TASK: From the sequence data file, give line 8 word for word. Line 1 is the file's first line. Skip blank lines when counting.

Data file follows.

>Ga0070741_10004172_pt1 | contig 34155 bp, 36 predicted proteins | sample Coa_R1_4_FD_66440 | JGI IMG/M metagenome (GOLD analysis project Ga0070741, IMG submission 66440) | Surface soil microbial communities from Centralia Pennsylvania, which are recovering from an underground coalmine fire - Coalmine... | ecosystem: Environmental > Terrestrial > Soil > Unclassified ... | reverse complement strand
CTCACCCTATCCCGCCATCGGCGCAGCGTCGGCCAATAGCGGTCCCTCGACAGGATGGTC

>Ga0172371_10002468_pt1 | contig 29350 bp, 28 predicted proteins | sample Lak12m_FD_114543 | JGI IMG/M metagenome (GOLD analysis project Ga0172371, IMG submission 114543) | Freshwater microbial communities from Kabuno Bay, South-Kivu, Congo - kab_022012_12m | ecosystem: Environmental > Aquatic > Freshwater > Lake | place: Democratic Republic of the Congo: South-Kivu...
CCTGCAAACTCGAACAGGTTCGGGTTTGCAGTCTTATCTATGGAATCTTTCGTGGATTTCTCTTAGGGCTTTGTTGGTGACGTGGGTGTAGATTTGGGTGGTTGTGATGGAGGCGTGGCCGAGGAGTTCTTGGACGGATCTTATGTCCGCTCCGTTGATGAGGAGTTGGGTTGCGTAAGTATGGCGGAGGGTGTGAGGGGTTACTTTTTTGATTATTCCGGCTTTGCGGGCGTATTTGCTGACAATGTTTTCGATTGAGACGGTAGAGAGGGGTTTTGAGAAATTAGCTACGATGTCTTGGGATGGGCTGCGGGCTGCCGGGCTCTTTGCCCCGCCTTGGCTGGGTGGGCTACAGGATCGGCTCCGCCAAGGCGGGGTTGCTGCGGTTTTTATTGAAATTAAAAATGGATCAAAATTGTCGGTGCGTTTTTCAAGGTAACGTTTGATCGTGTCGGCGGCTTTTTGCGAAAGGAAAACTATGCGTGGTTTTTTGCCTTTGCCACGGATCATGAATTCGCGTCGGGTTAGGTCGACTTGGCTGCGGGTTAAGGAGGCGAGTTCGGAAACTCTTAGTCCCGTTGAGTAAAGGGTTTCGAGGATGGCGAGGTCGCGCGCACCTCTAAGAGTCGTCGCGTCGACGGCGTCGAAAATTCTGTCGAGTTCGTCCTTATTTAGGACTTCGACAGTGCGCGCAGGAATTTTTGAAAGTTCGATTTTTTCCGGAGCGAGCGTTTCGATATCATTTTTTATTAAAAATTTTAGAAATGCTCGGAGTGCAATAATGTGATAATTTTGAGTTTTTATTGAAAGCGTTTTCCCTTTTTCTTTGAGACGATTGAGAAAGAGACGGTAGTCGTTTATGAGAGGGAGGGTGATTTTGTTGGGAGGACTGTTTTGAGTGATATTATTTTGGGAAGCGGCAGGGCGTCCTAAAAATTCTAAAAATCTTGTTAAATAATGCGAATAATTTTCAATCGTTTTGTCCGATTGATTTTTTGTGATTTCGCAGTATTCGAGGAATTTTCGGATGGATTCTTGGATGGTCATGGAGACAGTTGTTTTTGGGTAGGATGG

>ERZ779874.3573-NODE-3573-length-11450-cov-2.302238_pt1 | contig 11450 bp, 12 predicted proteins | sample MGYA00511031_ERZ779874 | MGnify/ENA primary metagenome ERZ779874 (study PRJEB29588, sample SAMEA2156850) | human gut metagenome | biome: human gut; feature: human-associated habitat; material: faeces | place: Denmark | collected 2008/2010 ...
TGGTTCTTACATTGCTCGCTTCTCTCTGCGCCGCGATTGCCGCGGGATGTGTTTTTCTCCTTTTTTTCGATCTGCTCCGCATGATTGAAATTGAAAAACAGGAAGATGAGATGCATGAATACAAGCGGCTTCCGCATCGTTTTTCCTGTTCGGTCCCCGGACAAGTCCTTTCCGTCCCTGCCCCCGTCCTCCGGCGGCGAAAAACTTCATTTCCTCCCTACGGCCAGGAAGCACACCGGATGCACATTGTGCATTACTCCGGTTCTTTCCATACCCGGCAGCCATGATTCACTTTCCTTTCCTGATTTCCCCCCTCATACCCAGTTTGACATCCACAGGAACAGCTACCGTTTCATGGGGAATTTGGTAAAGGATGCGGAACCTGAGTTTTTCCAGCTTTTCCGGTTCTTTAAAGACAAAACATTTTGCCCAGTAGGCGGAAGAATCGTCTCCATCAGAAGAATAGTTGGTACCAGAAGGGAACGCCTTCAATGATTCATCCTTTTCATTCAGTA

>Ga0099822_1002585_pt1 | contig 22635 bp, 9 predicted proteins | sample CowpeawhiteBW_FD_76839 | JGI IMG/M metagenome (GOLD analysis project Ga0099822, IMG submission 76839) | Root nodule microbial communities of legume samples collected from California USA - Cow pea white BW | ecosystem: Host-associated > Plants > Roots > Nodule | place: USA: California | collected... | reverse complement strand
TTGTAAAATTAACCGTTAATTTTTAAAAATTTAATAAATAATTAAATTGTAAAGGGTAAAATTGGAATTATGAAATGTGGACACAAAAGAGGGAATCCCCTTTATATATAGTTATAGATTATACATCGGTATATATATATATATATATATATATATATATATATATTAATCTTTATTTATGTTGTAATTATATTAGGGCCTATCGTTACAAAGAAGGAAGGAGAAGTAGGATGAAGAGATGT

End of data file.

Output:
TTGTAAAATTAACCGTTAATTTTTAAAAATTTAATAAATAATTAAATTGTAAAGGGTAAAATTGGAATTATGAAATGTGGACACAAAAGAGGGAATCCCCTTTATATATAGTTATAGATTATACATCGGTATATATATATATATATATATATATATATATATATATTAATCTTTATTTATGTTGTAATTATATTAGGGCCTATCGTTACAAAGAAGGAAGGAGAAGTAGGATGAAGAGATGT